The use of an Employee Assistance Program can assist to deter violent behavior. Employee Assistance Programs provide employees with a haven to discuss personal and professional struggles, or connect with third-party assistance programs such as anger management organizations.

Background Checks

Implementing a background check policy that is consistent for all members in the organization can pinpoint potential behaviors of concern. If applied, background checks must comply with federal and state regulations to allow applicants the opportunity to explain reasoning for the behavior in question.

Environmental Precautions

Safety measures including adjusting lighting, safeguarding entrances and exits and maintaining security hardware can help discourage “would-be” assailants. 

  

Most Common Violent Behaviors in the Workplace

Inappropriate Language (e.g., Vulgarity)
Verbal Abuse
Verbal Threats of Violence
Sexual Harassment
Burglary

Source: SHRM: Workplace Violence Survey  

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A Compelling Time for Topgrading: Managing Performance and Managing Your Budget

TopgradingLeading companies maintain their competitive advantage by hiring the best and brightest employees and then establishing a culture that focuses on advancing and retaining these “A” players. In his book Topgrading, Bradford D. Smart outlines the methodical approach to identify, select and develop top talent as a deliberate business strategy. When executed, this strategy allows companies to outperform the competition and thus impact the bottom line in a positive manner. If topgrading is an unarguable framework for business success, then there is no time like the present to reevaluate the talent pool and make sure that a company’s investment in human capital creates a positive return and enhances the overall success of the business.

There is nothing easy about topgrading!  In fact, Smart states that the structure and discipline needed to ensure that individuals gain and hold that talent edge is not for the “fainthearted.”  Thus, the systematic approach needs to flow from the CEO through all leadership and into every rank and file member that maintains value to the overall success of an organization.  Employees who are not performing value-added work should be evaluated through objective measures. The approach cannot be one that relies upon subjective evaluation. There must be clearly defined and measurable ways to identify the top performers. In addition, there must be opportunities to engage performers who have designated potential in meaningful learning and coaching opportunities to ensure that they reach their full potential.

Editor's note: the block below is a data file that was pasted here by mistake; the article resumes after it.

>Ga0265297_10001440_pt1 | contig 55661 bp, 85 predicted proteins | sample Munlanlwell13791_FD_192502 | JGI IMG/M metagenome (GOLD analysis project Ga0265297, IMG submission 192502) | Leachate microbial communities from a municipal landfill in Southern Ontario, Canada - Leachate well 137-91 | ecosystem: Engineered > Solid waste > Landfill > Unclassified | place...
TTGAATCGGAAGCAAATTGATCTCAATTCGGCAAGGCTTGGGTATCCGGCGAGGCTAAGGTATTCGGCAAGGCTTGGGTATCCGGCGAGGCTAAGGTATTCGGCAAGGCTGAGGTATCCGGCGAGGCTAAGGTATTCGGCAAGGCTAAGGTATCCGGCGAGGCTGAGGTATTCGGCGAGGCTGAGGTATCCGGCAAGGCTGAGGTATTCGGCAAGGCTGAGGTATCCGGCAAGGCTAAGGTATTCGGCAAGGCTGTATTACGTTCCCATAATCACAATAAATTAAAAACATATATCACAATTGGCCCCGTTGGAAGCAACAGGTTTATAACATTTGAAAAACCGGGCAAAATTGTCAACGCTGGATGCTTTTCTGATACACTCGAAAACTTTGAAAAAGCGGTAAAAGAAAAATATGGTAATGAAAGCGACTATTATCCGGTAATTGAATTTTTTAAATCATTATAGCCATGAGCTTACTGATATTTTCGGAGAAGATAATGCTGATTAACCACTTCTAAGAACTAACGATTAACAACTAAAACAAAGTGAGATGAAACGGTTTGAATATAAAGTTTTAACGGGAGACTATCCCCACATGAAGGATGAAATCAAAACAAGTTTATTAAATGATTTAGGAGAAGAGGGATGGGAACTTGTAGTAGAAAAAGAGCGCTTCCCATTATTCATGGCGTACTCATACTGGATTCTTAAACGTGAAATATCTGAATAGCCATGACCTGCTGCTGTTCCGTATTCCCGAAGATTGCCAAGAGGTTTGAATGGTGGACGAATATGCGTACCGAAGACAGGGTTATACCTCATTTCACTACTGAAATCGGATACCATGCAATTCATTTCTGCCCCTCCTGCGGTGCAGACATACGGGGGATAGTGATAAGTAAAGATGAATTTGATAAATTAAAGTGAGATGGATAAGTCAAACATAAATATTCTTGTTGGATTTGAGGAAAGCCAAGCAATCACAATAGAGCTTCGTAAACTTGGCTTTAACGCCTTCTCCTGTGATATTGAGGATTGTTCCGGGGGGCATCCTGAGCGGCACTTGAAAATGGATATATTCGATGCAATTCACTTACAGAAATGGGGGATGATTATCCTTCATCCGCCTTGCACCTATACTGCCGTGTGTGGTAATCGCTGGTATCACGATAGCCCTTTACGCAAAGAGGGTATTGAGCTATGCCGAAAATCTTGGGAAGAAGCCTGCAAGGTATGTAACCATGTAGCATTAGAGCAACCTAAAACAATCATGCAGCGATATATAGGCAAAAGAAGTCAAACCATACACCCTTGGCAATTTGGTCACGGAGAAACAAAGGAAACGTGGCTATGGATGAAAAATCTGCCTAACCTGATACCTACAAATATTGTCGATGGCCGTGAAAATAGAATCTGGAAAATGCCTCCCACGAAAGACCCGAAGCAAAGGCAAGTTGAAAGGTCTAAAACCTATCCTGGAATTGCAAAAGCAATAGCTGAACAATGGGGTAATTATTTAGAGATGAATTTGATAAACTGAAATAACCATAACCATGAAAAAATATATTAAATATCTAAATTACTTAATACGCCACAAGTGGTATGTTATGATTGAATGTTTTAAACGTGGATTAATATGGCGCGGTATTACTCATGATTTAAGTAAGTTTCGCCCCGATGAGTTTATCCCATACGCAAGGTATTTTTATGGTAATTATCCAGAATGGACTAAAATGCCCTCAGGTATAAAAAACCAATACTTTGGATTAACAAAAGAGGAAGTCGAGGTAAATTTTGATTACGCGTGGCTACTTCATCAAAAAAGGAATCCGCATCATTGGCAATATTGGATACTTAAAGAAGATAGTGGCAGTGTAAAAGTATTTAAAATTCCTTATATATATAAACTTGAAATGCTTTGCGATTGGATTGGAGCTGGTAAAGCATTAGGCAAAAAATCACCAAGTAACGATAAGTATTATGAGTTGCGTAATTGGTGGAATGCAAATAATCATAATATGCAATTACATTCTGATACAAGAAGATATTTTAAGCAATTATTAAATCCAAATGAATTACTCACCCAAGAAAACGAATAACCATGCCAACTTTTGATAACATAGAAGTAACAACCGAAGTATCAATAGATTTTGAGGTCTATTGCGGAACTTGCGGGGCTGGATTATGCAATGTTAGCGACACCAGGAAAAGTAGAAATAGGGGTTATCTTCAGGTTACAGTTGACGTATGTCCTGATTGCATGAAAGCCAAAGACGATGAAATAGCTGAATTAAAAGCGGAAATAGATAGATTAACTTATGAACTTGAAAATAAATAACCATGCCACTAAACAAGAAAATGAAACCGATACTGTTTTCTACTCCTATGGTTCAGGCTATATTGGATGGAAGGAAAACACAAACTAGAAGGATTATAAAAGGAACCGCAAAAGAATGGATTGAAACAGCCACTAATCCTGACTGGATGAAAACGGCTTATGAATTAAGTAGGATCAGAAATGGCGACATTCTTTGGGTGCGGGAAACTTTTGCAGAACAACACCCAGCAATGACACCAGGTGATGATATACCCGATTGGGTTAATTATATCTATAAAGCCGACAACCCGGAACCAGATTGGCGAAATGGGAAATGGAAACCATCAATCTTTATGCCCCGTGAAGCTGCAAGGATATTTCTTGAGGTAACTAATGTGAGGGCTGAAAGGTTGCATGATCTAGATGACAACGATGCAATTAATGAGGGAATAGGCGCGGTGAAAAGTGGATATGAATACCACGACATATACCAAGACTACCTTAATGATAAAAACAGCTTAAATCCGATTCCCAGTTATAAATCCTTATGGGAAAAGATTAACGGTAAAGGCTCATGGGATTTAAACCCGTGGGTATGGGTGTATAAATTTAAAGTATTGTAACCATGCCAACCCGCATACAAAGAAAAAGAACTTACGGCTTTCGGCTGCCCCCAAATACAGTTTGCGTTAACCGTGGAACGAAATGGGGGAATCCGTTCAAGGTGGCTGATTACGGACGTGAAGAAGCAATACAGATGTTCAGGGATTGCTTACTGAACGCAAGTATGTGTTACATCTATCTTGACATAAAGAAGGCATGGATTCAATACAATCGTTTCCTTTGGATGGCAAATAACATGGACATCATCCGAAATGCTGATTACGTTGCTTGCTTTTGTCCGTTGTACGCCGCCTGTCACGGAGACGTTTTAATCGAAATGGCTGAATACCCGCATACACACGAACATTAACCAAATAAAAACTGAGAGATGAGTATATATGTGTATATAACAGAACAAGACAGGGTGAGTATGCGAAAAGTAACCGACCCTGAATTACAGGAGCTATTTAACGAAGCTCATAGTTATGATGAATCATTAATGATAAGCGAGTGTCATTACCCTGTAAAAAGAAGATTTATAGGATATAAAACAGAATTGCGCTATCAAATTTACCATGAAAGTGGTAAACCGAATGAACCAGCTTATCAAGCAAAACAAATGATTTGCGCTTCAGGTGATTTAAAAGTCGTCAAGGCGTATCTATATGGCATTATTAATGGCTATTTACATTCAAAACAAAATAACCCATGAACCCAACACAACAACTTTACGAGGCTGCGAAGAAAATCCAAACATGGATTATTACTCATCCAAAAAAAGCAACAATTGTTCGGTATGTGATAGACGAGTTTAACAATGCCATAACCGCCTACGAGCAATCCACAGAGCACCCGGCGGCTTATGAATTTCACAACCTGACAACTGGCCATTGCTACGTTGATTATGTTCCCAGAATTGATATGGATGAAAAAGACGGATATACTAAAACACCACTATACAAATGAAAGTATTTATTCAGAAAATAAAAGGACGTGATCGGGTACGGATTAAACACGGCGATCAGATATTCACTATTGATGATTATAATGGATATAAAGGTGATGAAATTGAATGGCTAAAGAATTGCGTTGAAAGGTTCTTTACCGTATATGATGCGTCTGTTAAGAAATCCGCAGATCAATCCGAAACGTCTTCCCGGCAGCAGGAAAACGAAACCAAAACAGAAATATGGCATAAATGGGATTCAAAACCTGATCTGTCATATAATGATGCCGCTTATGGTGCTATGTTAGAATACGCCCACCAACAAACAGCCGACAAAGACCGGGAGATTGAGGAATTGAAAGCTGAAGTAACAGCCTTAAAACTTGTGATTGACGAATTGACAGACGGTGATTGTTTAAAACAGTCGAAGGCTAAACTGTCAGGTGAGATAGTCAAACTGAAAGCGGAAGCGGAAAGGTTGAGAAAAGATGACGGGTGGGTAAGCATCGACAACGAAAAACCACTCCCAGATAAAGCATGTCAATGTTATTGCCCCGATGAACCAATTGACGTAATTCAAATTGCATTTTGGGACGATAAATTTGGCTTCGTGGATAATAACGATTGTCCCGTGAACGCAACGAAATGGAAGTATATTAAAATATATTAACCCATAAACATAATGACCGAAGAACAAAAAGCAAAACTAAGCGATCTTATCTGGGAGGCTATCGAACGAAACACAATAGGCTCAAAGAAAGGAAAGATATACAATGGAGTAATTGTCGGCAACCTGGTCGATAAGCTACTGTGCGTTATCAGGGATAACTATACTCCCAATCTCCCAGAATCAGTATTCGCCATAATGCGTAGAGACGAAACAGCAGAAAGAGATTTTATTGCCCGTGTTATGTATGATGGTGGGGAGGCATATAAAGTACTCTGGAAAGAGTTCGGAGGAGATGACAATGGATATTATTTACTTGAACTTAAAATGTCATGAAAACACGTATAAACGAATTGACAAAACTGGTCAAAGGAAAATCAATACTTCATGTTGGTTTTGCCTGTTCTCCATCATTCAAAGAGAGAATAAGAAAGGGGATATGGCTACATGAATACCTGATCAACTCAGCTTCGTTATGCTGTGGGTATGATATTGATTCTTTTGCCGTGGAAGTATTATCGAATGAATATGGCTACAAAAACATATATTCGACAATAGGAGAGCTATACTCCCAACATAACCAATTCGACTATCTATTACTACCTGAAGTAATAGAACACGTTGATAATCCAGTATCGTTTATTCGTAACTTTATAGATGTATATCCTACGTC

Organizations must develop and incorporate a systematic approach to talent acquisition and management.  This may require a complete overhaul of the current recruitment process as talent acquisition requires a comprehensive screening process that incorporates assessments and multiple levels of interviews to ensure applicants are obtained from reliable sources and candidates are screened with proficiency. All employees must be consistently evaluated using performance management tools that contain core and cultural competencies that clearly establish a base line of expectations regarding character, professionalism and job responsibility. Employees must be fully engaged in their own development and receive continuous constructive feedback from superiors and peers. Establishing a structure for increased engagement, leads to increased performance.  According to a 2010 Gallup Consulting analysis, companies with high levels of employee engagement have 3.9 times the Earnings Per Share (EPS) rate than similar industry groups with lower level employee engagement. This is yet another compelling reason to top grade and manage performance with diligence.

As a business owner, there is no time like the present to reevaluate your human capital. The largest budget line for any organization is salaries and benefits. The changing landscape of the economy and increasing governmental regulations should compel any organization to begin the journey to human resource optimization which remains as one of the greatest resources of competitive advantage. Employers should focus on reviewing the price of maintaining the status quo or assessing the performance level of every employee to ensure a positive return on investment. Increased spending is inevitable so ensuring that there is a return on this large investment is critical. Maintaining your competitive advantage is the reason a company stays in business.

Written by Greta Cairns, Director of SCI Atlanta Operations

Posted May 21, 2013 by scicompanies in Employment Law